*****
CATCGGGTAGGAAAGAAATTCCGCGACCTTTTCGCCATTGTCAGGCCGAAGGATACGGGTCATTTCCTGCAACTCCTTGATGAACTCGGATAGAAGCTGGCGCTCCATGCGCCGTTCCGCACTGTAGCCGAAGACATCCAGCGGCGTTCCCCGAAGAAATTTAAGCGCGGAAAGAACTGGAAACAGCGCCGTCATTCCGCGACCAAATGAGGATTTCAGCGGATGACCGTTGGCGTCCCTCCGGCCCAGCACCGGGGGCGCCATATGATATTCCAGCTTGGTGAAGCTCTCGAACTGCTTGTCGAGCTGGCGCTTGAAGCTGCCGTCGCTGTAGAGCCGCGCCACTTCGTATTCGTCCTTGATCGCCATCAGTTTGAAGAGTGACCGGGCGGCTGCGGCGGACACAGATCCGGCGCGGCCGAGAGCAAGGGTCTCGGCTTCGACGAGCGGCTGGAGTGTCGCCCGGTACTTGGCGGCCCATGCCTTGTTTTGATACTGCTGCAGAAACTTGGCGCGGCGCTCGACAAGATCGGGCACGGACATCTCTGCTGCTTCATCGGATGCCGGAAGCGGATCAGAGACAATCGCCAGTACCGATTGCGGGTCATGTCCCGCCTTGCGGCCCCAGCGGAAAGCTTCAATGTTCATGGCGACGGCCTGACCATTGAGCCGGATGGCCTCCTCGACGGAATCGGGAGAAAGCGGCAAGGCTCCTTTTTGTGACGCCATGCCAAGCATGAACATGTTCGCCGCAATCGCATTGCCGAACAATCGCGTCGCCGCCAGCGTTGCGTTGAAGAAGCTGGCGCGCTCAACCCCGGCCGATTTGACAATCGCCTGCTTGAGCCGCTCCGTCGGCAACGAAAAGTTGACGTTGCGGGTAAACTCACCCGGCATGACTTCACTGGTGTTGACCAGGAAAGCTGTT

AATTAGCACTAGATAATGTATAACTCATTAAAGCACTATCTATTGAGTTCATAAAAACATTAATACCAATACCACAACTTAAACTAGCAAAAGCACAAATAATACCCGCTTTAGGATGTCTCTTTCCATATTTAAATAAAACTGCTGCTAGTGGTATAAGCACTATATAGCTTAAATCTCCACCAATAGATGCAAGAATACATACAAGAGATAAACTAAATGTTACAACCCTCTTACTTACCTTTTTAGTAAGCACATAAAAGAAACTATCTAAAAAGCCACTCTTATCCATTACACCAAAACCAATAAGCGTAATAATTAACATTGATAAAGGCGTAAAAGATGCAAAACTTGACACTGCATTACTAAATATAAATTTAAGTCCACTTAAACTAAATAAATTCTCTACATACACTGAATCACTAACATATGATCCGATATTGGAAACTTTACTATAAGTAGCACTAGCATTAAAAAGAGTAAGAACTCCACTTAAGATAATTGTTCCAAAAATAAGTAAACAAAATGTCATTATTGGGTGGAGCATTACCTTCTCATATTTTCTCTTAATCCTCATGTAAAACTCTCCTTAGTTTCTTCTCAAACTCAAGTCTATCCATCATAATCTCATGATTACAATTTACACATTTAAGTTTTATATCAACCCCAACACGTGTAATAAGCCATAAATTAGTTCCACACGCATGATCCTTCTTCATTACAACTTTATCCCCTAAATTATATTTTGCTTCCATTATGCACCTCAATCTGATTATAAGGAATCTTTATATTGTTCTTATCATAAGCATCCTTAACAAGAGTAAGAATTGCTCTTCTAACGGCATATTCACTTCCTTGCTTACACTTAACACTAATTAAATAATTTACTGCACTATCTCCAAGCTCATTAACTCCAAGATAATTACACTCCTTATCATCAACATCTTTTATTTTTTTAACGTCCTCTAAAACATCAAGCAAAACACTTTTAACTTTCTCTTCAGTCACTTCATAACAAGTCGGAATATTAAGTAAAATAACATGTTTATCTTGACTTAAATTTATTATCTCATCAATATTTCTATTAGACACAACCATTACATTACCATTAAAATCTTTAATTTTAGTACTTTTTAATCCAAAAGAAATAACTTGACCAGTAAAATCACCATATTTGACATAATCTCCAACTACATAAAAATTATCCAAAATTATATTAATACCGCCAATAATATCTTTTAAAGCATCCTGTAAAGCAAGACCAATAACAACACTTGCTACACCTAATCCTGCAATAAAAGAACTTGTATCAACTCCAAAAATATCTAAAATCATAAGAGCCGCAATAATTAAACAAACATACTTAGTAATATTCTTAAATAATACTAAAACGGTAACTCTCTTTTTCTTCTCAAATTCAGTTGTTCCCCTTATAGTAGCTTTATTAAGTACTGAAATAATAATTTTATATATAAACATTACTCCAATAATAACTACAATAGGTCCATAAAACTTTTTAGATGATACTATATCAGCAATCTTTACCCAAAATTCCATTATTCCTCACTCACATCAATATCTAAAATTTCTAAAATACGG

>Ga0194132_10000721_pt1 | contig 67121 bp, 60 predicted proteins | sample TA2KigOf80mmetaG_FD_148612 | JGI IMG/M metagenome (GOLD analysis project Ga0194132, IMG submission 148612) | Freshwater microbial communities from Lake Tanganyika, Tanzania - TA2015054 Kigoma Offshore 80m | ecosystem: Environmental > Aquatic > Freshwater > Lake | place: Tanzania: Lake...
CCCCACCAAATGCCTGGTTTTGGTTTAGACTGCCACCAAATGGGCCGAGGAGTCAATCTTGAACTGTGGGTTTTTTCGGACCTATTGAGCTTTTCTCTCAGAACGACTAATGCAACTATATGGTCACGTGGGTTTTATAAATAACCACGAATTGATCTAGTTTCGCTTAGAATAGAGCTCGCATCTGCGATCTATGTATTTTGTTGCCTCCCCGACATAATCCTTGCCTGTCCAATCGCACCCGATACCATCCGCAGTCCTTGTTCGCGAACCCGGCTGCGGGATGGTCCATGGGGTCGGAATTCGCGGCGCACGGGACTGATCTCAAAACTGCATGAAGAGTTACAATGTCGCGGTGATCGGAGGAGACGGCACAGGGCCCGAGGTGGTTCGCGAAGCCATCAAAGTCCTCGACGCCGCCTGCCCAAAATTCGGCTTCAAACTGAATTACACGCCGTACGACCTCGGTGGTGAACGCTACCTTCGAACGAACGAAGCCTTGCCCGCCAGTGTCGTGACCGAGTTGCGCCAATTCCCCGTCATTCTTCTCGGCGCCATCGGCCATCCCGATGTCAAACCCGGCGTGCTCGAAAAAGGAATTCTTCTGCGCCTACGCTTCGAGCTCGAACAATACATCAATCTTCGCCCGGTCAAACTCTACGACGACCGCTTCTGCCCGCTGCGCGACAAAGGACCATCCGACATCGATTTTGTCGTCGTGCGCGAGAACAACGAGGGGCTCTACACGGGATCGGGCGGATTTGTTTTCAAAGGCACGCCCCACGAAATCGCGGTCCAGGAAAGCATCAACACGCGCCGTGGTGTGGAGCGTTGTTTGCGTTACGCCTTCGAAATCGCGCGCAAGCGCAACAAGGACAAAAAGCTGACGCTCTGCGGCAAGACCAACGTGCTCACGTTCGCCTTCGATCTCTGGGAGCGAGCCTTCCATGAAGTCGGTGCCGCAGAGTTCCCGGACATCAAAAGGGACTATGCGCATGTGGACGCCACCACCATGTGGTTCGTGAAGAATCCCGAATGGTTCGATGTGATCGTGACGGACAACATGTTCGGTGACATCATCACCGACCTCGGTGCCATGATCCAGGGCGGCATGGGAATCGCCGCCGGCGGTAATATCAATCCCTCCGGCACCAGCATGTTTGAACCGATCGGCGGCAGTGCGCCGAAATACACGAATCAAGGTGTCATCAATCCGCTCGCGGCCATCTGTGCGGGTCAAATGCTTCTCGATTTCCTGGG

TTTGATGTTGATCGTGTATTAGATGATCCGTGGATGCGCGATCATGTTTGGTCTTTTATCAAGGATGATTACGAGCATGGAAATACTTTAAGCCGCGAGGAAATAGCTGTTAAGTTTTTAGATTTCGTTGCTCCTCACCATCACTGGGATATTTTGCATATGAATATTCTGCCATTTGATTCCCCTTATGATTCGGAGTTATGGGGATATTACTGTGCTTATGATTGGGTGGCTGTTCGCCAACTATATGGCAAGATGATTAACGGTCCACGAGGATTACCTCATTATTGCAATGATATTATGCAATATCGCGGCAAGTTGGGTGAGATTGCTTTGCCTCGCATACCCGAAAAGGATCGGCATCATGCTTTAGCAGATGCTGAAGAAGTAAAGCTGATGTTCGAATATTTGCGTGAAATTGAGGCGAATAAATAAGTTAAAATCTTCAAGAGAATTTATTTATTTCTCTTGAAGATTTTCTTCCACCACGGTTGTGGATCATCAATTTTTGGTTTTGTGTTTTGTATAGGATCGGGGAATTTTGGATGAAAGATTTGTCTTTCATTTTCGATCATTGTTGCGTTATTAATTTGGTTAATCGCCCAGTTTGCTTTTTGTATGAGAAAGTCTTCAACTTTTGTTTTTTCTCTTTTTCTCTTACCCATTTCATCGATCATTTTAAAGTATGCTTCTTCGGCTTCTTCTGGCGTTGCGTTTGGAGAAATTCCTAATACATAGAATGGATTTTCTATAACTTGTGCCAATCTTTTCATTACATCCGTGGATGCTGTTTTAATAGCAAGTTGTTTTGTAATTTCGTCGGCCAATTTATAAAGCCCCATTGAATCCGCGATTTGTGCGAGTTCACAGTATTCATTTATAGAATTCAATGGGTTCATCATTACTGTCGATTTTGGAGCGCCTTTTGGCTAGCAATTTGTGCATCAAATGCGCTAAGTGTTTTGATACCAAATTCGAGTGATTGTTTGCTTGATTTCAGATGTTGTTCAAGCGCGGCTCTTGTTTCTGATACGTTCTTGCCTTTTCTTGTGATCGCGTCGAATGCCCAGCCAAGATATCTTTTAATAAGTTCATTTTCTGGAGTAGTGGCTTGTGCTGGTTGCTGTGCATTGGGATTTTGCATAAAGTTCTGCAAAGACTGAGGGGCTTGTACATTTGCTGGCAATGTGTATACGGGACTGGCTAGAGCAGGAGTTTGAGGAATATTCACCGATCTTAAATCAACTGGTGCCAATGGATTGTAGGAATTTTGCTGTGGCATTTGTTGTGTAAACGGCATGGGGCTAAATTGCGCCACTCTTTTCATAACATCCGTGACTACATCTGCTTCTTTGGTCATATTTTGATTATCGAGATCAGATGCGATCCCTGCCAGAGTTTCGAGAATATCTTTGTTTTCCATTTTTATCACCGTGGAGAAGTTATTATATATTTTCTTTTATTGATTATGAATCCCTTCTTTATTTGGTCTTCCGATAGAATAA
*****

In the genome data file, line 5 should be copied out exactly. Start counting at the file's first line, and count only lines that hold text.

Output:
TTTGATGTTGATCGTGTATTAGATGATCCGTGGATGCGCGATCATGTTTGGTCTTTTATCAAGGATGATTACGAGCATGGAAATACTTTAAGCCGCGAGGAAATAGCTGTTAAGTTTTTAGATTTCGTTGCTCCTCACCATCACTGGGATATTTTGCATATGAATATTCTGCCATTTGATTCCCCTTATGATTCGGAGTTATGGGGATATTACTGTGCTTATGATTGGGTGGCTGTTCGCCAACTATATGGCAAGATGATTAACGGTCCACGAGGATTACCTCATTATTGCAATGATATTATGCAATATCGCGGCAAGTTGGGTGAGATTGCTTTGCCTCGCATACCCGAAAAGGATCGGCATCATGCTTTAGCAGATGCTGAAGAAGTAAAGCTGATGTTCGAATATTTGCGTGAAATTGAGGCGAATAAATAAGTTAAAATCTTCAAGAGAATTTATTTATTTCTCTTGAAGATTTTCTTCCACCACGGTTGTGGATCATCAATTTTTGGTTTTGTGTTTTGTATAGGATCGGGGAATTTTGGATGAAAGATTTGTCTTTCATTTTCGATCATTGTTGCGTTATTAATTTGGTTAATCGCCCAGTTTGCTTTTTGTATGAGAAAGTCTTCAACTTTTGTTTTTTCTCTTTTTCTCTTACCCATTTCATCGATCATTTTAAAGTATGCTTCTTCGGCTTCTTCTGGCGTTGCGTTTGGAGAAATTCCTAATACATAGAATGGATTTTCTATAACTTGTGCCAATCTTTTCATTACATCCGTGGATGCTGTTTTAATAGCAAGTTGTTTTGTAATTTCGTCGGCCAATTTATAAAGCCCCATTGAATCCGCGATTTGTGCGAGTTCACAGTATTCATTTATAGAATTCAATGGGTTCATCATTACTGTCGATTTTGGAGCGCCTTTTGGCTAGCAATTTGTGCATCAAATGCGCTAAGTGTTTTGATACCAAATTCGAGTGATTGTTTGCTTGATTTCAGATGTTGTTCAAGCGCGGCTCTTGTTTCTGATACGTTCTTGCCTTTTCTTGTGATCGCGTCGAATGCCCAGCCAAGATATCTTTTAATAAGTTCATTTTCTGGAGTAGTGGCTTGTGCTGGTTGCTGTGCATTGGGATTTTGCATAAAGTTCTGCAAAGACTGAGGGGCTTGTACATTTGCTGGCAATGTGTATACGGGACTGGCTAGAGCAGGAGTTTGAGGAATATTCACCGATCTTAAATCAACTGGTGCCAATGGATTGTAGGAATTTTGCTGTGGCATTTGTTGTGTAAACGGCATGGGGCTAAATTGCGCCACTCTTTTCATAACATCCGTGACTACATCTGCTTCTTTGGTCATATTTTGATTATCGAGATCAGATGCGATCCCTGCCAGAGTTTCGAGAATATCTTTGTTTTCCATTTTTATCACCGTGGAGAAGTTATTATATATTTTCTTTTATTGATTATGAATCCCTTCTTTATTTGGTCTTCCGATAGAATAA